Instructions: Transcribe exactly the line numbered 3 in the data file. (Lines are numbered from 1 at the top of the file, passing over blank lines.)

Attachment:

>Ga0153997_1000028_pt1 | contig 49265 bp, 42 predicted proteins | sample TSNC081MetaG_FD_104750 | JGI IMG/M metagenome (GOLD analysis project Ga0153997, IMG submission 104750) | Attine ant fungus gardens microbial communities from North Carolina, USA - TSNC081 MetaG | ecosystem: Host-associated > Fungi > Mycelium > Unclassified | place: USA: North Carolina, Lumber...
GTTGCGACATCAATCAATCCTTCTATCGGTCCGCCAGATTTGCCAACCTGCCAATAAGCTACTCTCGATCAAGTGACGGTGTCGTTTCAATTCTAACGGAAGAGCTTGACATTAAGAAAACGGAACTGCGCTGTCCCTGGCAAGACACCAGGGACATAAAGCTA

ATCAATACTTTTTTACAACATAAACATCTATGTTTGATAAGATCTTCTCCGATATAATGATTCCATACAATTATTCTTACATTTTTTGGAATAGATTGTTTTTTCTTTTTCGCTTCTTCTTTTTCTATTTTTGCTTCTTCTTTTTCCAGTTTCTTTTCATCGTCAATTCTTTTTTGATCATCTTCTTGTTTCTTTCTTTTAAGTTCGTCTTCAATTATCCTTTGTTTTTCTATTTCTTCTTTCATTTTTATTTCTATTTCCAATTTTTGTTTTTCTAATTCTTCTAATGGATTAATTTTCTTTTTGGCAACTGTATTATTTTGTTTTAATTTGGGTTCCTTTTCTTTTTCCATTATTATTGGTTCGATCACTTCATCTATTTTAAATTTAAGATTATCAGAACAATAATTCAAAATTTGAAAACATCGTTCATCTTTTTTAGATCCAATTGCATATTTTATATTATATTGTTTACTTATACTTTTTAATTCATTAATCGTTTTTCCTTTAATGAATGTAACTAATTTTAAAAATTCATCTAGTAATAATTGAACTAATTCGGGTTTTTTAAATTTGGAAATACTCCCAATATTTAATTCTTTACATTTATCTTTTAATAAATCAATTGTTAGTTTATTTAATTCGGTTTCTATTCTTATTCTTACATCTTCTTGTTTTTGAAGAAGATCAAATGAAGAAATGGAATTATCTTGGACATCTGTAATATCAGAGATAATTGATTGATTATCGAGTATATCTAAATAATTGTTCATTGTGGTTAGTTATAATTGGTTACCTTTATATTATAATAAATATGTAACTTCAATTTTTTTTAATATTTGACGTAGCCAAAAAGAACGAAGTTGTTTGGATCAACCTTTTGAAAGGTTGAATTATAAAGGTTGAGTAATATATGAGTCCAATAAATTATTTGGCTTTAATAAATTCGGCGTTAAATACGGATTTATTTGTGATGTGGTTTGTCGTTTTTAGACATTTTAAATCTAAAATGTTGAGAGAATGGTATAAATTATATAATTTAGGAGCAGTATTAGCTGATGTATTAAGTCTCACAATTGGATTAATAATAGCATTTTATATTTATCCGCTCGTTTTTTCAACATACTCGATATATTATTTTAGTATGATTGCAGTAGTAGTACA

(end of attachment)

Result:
ATCAATACTTTTTTACAACATAAACATCTATGTTTGATAAGATCTTCTCCGATATAATGATTCCATACAATTATTCTTACATTTTTTGGAATAGATTGTTTTTTCTTTTTCGCTTCTTCTTTTTCTATTTTTGCTTCTTCTTTTTCCAGTTTCTTTTCATCGTCAATTCTTTTTTGATCATCTTCTTGTTTCTTTCTTTTAAGTTCGTCTTCAATTATCCTTTGTTTTTCTATTTCTTCTTTCATTTTTATTTCTATTTCCAATTTTTGTTTTTCTAATTCTTCTAATGGATTAATTTTCTTTTTGGCAACTGTATTATTTTGTTTTAATTTGGGTTCCTTTTCTTTTTCCATTATTATTGGTTCGATCACTTCATCTATTTTAAATTTAAGATTATCAGAACAATAATTCAAAATTTGAAAACATCGTTCATCTTTTTTAGATCCAATTGCATATTTTATATTATATTGTTTACTTATACTTTTTAATTCATTAATCGTTTTTCCTTTAATGAATGTAACTAATTTTAAAAATTCATCTAGTAATAATTGAACTAATTCGGGTTTTTTAAATTTGGAAATACTCCCAATATTTAATTCTTTACATTTATCTTTTAATAAATCAATTGTTAGTTTATTTAATTCGGTTTCTATTCTTATTCTTACATCTTCTTGTTTTTGAAGAAGATCAAATGAAGAAATGGAATTATCTTGGACATCTGTAATATCAGAGATAATTGATTGATTATCGAGTATATCTAAATAATTGTTCATTGTGGTTAGTTATAATTGGTTACCTTTATATTATAATAAATATGTAACTTCAATTTTTTTTAATATTTGACGTAGCCAAAAAGAACGAAGTTGTTTGGATCAACCTTTTGAAAGGTTGAATTATAAAGGTTGAGTAATATATGAGTCCAATAAATTATTTGGCTTTAATAAATTCGGCGTTAAATACGGATTTATTTGTGATGTGGTTTGTCGTTTTTAGACATTTTAAATCTAAAATGTTGAGAGAATGGTATAAATTATATAATTTAGGAGCAGTATTAGCTGATGTATTAAGTCTCACAATTGGATTAATAATAGCATTTTATATTTATCCGCTCGTTTTTTCAACATACTCGATATATTATTTTAGTATGATTGCAGTAGTAGTACA